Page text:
Alcohol is a substance that can be enjoyed in moderation. However, consuming too much alcohol over a period of time can lead to an alcohol overdose. Knowing the signs of alcohol poisoning and how to respond can help you and others stay safer.
Alcohol can be a part of many people’s lives and may play a role in cultural and family traditions. Many people enjoy drinking alcohol, and most people drink in a safe way. It’s also okay to decide not to drink.
Alcohol is found in wine, beer and liquors as well as some household products, like mouthwash and hand sanitizer.
Drinking alcohol is never risk-free, but there are things you can do to keep your drinking at the safest possible levels. This is called low-risk drinking.
In fact, alcohol use disorder is the most common substance use disorder in B.C., but it often goes unrecognized and untreated.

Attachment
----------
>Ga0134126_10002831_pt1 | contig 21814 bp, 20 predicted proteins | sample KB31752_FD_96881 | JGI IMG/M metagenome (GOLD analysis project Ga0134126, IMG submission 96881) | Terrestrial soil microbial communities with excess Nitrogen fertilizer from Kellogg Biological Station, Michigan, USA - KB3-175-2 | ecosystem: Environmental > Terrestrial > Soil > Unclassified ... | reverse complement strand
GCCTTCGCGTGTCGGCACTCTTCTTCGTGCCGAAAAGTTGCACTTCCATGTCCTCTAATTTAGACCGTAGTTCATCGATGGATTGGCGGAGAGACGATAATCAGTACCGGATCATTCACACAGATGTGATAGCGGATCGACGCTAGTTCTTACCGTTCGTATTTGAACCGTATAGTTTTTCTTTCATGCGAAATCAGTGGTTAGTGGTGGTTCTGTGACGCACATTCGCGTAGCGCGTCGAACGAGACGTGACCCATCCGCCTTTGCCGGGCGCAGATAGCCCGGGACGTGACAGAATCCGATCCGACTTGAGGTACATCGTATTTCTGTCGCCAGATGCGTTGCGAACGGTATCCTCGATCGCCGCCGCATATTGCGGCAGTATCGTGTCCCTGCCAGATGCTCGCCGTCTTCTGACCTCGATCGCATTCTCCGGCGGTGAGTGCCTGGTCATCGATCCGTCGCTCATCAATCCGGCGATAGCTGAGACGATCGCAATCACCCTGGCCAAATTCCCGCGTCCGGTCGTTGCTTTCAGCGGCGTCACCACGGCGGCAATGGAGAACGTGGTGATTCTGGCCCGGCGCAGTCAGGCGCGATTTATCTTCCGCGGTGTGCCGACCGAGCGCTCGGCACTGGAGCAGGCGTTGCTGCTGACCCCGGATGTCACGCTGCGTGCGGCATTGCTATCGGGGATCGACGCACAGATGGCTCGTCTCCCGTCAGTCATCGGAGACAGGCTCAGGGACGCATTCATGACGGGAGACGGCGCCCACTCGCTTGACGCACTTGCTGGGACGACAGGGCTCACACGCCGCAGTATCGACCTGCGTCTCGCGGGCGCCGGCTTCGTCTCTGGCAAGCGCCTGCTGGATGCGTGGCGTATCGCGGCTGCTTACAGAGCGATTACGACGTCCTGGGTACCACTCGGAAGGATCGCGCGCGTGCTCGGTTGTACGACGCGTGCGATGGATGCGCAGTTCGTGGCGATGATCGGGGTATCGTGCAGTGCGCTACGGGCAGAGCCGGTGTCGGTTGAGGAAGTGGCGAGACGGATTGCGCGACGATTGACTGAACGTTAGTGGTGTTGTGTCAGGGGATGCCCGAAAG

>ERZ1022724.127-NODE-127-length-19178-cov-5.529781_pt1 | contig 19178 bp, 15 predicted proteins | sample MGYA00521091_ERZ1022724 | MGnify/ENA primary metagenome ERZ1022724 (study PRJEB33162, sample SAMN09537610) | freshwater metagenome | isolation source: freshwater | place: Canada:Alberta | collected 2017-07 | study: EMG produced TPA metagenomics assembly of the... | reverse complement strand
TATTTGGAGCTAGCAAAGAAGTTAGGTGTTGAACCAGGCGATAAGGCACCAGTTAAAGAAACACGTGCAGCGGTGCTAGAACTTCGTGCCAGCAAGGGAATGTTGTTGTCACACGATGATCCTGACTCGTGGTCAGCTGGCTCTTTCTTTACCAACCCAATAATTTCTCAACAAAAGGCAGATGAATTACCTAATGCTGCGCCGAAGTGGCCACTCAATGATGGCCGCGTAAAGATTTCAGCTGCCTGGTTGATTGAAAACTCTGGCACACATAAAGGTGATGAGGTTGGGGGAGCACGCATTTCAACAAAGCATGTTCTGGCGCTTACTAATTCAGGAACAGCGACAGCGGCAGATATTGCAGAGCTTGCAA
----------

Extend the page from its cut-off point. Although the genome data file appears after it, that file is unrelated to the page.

Learn the signs of alcohol poisoning and how to respond. You could even save a life.
To drink alcohol in the safest way possible:
- Learn more about Canada’s Low-Risk Alcohol Drinking Guidelines.
- Use the blood alcohol calculator to familiarize yourself with the effects of drinking on your blood alcohol content.
- Take the alcohol sense quiz.
- Talk to your doctor or nurse practitioner about your drinking.
If you suspect an overdose, call 9-1-1 right away.
Showing 4 Resources
Alcohol and Drug Information and Referral Service
Provides a free, confidential phone service for people throughout BC needing help with any kind of substance use concern. Offers information and referral to education and prevention resources, support groups, and a full range of counselling and treatment services. Not a clinical service.
LifeRing Drug and Alcohol Support Groups
Alcohol and drug support groups (virtual) for those who self-identify with problematic substance use.
First Nations Virtual Doctor of the Day
Free access to primary and mental health care closer to home for First Nations people who have limited or no access to doctors.
HealthLink BC (8-1-1)
Free, reliable non-emergency health information and advice available by phone (8-1-1), online, or mobile app.